The cattle would have been removed several weeks before, presumably sold to a local butcher. As soon as the sward recovered, a new set of young animals were brought to spend the autumn grazing and the winter consuming the hay.

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A Date With . . . Denzil Walton

Denzil Walton is a freelance writer who lives near Brussels, a place that has a poor image among many of his fellow English men and women, although that has more to do with the institutions based there than the actual place. I began by asking him what he likes about the city and what, if anything, he dislikes.

“I actually live in a small Flemish town about 20 km to the east of Brussels, near Leuven. It’s a totally different world there from Brussels. However, I do like Brussels when I visit it for business. It has a certain energy about it, undoubtedly linked to the major decision-making institutions there. I like the wonderful diversity of the city, and of Belgium as a whole. For example, recently I attended an English Carol Service. It was in a Flemish church with a South African choir leader and readings in English, Danish, French, Dutch, Polish and German. For me, that event encapsulated much of why I enjoy living on continental Europe: not just the diversity but the interdependency. It’s not all wonderful, of course. I get frustrated sometimes with the bureaucracy here, a lot of which is linked to there being three official languages and a stunning complexity of federal, regional, provincial and municipal governments.”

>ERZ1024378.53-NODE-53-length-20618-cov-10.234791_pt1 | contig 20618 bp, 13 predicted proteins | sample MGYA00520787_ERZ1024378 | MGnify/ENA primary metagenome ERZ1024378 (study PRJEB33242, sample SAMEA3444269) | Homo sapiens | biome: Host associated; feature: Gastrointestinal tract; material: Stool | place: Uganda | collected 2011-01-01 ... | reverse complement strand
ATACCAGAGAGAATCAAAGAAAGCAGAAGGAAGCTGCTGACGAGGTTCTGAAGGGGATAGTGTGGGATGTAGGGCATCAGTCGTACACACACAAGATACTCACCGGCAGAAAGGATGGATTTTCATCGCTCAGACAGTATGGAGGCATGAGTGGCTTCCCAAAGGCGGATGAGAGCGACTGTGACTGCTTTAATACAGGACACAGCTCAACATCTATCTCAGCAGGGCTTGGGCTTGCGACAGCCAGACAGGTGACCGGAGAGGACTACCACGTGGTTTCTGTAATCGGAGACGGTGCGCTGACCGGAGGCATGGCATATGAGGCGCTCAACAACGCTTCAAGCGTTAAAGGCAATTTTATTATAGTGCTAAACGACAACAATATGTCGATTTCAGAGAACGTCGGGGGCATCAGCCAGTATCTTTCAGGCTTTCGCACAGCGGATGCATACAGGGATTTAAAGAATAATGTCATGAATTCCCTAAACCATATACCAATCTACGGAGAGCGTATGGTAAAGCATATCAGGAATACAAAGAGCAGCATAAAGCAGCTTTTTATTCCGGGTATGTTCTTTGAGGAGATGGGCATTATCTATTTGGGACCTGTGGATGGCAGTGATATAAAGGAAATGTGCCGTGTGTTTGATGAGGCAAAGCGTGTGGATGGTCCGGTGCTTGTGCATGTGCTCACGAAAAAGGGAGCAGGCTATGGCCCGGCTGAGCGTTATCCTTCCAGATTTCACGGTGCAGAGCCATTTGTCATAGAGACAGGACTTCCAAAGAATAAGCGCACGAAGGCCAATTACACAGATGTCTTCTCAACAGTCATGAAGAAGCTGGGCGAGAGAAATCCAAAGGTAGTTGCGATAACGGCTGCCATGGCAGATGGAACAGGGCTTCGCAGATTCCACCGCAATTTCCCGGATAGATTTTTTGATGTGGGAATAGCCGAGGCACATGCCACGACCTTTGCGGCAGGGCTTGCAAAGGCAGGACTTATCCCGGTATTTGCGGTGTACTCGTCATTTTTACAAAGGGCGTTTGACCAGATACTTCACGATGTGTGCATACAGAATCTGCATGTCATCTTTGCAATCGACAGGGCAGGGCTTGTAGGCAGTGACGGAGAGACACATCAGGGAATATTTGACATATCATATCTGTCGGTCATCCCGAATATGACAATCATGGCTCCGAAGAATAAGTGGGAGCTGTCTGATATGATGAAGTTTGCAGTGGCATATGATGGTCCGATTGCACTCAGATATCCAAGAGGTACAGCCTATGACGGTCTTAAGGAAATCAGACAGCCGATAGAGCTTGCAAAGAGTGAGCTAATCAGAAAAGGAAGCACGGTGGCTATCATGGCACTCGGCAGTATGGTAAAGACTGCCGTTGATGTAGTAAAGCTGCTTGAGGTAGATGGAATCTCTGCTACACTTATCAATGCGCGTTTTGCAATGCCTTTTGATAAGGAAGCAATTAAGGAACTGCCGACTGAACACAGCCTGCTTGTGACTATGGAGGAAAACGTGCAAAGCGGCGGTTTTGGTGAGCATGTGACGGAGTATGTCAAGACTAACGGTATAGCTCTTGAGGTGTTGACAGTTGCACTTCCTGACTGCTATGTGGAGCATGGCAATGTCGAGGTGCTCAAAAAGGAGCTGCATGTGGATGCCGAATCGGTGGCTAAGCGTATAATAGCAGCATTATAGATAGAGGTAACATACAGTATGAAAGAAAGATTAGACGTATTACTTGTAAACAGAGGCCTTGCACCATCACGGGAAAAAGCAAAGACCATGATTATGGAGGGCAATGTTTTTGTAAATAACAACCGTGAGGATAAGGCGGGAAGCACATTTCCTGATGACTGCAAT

For most of the people I interview on this site, writing is a secondary source of income or a career path adopted following retirement. Denzil has made his living as a writer for many years. How does he view those people who take up writing alongside, or after, a different occupation?

“With total respect. I admire anyone who takes up a new skill or develops an old one after retirement, whether it’s writing or something else. There’s certainly no thought of ‘competition’. There’s always more room for more authors and more books!”